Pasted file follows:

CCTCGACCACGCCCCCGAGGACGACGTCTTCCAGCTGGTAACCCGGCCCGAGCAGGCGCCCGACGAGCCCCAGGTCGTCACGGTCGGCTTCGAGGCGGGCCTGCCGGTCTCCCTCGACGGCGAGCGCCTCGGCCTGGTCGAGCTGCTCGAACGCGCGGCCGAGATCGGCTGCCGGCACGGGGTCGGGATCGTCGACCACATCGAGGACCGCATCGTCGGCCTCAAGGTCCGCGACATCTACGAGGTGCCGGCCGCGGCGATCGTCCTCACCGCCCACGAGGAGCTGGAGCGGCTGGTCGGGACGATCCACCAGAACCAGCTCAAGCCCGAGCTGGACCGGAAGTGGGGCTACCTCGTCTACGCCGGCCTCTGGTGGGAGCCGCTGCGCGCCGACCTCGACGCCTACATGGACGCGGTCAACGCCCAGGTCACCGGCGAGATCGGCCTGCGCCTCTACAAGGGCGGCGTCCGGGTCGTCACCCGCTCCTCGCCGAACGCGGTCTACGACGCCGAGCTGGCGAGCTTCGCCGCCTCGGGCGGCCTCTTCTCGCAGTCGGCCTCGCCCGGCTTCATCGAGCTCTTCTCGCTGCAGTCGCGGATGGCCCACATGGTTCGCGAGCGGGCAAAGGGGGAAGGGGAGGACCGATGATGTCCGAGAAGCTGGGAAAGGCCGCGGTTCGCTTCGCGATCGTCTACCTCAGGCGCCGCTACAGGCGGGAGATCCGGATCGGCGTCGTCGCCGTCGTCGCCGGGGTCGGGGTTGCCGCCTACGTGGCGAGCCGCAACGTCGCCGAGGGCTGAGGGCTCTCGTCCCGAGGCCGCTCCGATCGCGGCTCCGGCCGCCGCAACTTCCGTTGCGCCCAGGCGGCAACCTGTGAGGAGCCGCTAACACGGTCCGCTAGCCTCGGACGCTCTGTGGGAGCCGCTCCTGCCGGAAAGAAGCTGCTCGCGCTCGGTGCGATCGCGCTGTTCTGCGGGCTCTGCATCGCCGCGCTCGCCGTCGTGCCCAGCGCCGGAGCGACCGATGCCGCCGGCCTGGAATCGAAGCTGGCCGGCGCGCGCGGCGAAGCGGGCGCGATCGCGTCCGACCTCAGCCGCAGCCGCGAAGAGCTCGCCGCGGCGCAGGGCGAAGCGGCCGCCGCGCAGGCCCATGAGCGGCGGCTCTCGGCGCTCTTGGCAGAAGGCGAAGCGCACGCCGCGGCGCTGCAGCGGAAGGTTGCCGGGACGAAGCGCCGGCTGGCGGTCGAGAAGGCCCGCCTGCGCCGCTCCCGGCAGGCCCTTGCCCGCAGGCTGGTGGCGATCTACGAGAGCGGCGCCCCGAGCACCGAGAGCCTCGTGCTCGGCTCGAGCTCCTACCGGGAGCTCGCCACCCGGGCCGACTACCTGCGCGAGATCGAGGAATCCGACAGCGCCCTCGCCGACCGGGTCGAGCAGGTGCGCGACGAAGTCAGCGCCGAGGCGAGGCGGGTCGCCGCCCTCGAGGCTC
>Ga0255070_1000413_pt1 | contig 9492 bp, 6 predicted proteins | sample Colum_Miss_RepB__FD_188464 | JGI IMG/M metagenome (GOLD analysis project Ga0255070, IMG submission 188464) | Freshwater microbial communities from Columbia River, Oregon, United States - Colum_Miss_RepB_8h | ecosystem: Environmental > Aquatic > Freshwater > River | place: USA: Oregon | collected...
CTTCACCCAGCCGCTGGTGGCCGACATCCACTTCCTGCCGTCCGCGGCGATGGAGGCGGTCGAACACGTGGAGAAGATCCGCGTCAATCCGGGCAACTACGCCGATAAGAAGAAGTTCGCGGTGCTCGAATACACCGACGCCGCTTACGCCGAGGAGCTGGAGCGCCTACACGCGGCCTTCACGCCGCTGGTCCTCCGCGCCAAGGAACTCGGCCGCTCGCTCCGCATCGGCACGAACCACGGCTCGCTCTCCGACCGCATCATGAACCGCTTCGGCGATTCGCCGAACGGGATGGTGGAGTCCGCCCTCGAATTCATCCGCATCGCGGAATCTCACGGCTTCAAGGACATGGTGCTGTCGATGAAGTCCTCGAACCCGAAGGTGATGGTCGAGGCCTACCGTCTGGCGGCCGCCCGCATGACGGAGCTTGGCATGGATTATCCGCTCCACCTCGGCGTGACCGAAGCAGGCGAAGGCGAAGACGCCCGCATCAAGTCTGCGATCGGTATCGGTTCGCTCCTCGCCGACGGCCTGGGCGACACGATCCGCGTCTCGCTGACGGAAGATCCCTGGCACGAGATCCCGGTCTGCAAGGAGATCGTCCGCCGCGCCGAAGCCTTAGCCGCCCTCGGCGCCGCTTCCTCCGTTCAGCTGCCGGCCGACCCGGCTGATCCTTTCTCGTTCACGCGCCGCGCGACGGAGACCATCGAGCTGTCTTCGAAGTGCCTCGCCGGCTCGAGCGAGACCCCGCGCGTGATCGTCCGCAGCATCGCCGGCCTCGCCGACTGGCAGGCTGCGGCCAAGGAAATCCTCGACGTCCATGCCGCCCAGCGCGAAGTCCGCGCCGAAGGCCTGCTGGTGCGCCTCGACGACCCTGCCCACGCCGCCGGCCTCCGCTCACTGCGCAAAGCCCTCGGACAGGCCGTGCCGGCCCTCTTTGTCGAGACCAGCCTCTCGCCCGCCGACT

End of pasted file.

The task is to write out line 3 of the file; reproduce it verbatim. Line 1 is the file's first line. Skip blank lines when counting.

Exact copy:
CTTCACCCAGCCGCTGGTGGCCGACATCCACTTCCTGCCGTCCGCGGCGATGGAGGCGGTCGAACACGTGGAGAAGATCCGCGTCAATCCGGGCAACTACGCCGATAAGAAGAAGTTCGCGGTGCTCGAATACACCGACGCCGCTTACGCCGAGGAGCTGGAGCGCCTACACGCGGCCTTCACGCCGCTGGTCCTCCGCGCCAAGGAACTCGGCCGCTCGCTCCGCATCGGCACGAACCACGGCTCGCTCTCCGACCGCATCATGAACCGCTTCGGCGATTCGCCGAACGGGATGGTGGAGTCCGCCCTCGAATTCATCCGCATCGCGGAATCTCACGGCTTCAAGGACATGGTGCTGTCGATGAAGTCCTCGAACCCGAAGGTGATGGTCGAGGCCTACCGTCTGGCGGCCGCCCGCATGACGGAGCTTGGCATGGATTATCCGCTCCACCTCGGCGTGACCGAAGCAGGCGAAGGCGAAGACGCCCGCATCAAGTCTGCGATCGGTATCGGTTCGCTCCTCGCCGACGGCCTGGGCGACACGATCCGCGTCTCGCTGACGGAAGATCCCTGGCACGAGATCCCGGTCTGCAAGGAGATCGTCCGCCGCGCCGAAGCCTTAGCCGCCCTCGGCGCCGCTTCCTCCGTTCAGCTGCCGGCCGACCCGGCTGATCCTTTCTCGTTCACGCGCCGCGCGACGGAGACCATCGAGCTGTCTTCGAAGTGCCTCGCCGGCTCGAGCGAGACCCCGCGCGTGATCGTCCGCAGCATCGCCGGCCTCGCCGACTGGCAGGCTGCGGCCAAGGAAATCCTCGACGTCCATGCCGCCCAGCGCGAAGTCCGCGCCGAAGGCCTGCTGGTGCGCCTCGACGACCCTGCCCACGCCGCCGGCCTCCGCTCACTGCGCAAAGCCCTCGGACAGGCCGTGCCGGCCCTCTTTGTCGAGACCAGCCTCTCGCCCGCCGACT